The Best And Worst Of NJPW: Best Of The Super Jr. 25, Part 5


Previously on NJPW: Tiger Mask’s winning streak ended with a [four flippy] splash, Sho earned Kushida’s respect as a singles competitor, and Bone Soldier faced a rival from his civilian days.

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And now, the Best and Worst of Best Of The Super Juniors 25 from May 29 – June 2. That’s right, it’s the last four VOD nights all covered in one convenient review right before the finals! Yeah, that’s the way to look at it, not as one less Best/Worst than you may have been led to expect!

In A Block…

Worst: Flip’s Off


To be honest, the Worsts from these shows aren’t really that bad. The Best of the Super Juniors show, even the ones filmed with a potato, are all comprised of matches that more or less make sense put on by capable performers. But standards for this tournament of New Japan in general are very high right now and some of these matches were worse than others! On these shows, they happened to also include a certain very flexible flat-earther!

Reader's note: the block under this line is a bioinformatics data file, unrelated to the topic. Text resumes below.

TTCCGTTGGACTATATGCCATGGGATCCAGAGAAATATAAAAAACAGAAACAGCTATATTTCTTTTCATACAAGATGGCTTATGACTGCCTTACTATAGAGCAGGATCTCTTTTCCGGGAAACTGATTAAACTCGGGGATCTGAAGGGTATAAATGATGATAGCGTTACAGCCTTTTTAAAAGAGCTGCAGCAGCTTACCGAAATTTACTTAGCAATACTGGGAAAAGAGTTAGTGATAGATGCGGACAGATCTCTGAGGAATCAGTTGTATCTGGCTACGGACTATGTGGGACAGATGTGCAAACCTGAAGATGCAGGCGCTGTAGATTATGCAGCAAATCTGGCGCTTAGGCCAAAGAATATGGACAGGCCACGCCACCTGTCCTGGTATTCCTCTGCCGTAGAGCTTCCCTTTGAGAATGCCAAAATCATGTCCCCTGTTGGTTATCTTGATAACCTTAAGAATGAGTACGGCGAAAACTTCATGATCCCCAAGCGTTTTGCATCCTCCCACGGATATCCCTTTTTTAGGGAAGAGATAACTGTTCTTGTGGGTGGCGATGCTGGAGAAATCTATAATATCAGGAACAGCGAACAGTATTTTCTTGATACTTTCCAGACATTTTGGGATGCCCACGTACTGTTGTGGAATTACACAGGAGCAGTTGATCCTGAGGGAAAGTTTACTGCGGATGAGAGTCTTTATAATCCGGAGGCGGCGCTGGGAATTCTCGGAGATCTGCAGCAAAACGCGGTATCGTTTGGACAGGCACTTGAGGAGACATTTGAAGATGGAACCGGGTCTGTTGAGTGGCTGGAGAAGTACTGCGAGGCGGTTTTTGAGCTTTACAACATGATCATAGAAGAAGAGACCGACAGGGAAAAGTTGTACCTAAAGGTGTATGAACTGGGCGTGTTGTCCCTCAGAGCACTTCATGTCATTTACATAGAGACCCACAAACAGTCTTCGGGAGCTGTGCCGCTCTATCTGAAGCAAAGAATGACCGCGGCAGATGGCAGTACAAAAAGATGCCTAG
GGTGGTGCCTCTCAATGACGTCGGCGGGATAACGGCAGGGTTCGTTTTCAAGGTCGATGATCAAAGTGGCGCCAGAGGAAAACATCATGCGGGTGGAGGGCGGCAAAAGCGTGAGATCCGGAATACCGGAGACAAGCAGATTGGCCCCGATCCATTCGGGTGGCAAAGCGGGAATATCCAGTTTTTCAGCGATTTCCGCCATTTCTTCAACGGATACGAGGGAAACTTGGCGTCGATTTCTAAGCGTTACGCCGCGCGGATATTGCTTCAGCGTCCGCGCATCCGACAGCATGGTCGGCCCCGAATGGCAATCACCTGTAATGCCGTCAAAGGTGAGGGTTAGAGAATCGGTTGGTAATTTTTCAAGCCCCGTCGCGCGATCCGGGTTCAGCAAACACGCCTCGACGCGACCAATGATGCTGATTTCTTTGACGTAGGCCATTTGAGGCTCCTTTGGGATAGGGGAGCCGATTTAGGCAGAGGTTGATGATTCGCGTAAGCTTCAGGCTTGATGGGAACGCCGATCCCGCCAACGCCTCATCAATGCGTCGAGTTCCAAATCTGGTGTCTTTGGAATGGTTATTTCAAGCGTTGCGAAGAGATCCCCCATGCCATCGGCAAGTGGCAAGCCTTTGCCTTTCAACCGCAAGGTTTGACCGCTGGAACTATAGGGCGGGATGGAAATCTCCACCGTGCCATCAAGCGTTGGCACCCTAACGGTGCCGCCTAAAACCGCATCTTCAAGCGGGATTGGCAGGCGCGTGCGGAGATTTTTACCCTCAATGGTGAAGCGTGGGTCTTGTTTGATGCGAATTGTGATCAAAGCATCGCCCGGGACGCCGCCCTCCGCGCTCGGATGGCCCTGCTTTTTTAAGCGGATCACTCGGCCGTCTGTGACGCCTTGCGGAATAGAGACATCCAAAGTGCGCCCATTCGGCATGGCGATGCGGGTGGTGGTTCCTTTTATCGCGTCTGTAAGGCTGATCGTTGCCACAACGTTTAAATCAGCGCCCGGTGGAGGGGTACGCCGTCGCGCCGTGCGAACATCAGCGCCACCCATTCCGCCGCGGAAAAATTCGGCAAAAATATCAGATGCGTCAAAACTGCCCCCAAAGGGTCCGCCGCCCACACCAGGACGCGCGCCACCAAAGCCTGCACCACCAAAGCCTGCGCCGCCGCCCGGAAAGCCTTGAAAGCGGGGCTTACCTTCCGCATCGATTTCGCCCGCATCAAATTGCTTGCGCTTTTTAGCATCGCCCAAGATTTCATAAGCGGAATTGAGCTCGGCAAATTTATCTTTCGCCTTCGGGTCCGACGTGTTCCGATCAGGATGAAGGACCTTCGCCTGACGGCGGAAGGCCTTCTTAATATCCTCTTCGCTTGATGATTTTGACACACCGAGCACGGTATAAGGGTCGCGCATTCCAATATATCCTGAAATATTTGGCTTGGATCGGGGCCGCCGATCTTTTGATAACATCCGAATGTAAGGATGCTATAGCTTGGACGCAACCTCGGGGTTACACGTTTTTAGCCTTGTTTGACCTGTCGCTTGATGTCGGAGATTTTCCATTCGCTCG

I thought Yoh and Flip Gordon worked well together overall. Yoh even got to look resourceful and relatively experienced for once. But a strike exchange was not the obvious choice for these two relatively unthreatening looking men for a reason, and Flip at one point sold by saying the actual word “Ouch!” The Five Star Clutch still looked like the awkward version of a joshi finisher here too, with Yoh’s little hop over Flip’s legs killing the momentum.


Bushi defeated Flip Gordon too, in a match that followed an incredibly powerful entrance featuring a mask with THREE MOUTHS AND TONGUES, for some reason! I think that’s going to be what I remember most about this match though, besides maybe Gordon’s garbage sell of the MX that ended the match.

After the match, Bushi is hyped to get revenge on his next opponent, Kanemaru, for the loss and all the cheating from that tag team championship feud. Whether he’s still a contender in BOSJ or not, he’s very much ready to hold it down for his faction in the last blowoff match from the L.I.J. vs. Suzukigun feud, and I’m ready to watch him do it.

Best/Worst: Chaotic Neutral


The more flammable half of the IWGP Junior Heavyweight Tag Team Champions played the thuggish antagonist to two Chaos Faces In Peril in solid, functional, but ultimately not stand-out matches.

Yoh vs. Kanemaru featured Yoh getting his ass kicked to two near countouts, then looking better than usual when he finally got offense in. I enjoyed all his DDTS Of Babyface Vengeance, and the Five Star Clutch finally won me over in the finish. Maybe it’s just awkward on people with really long legs?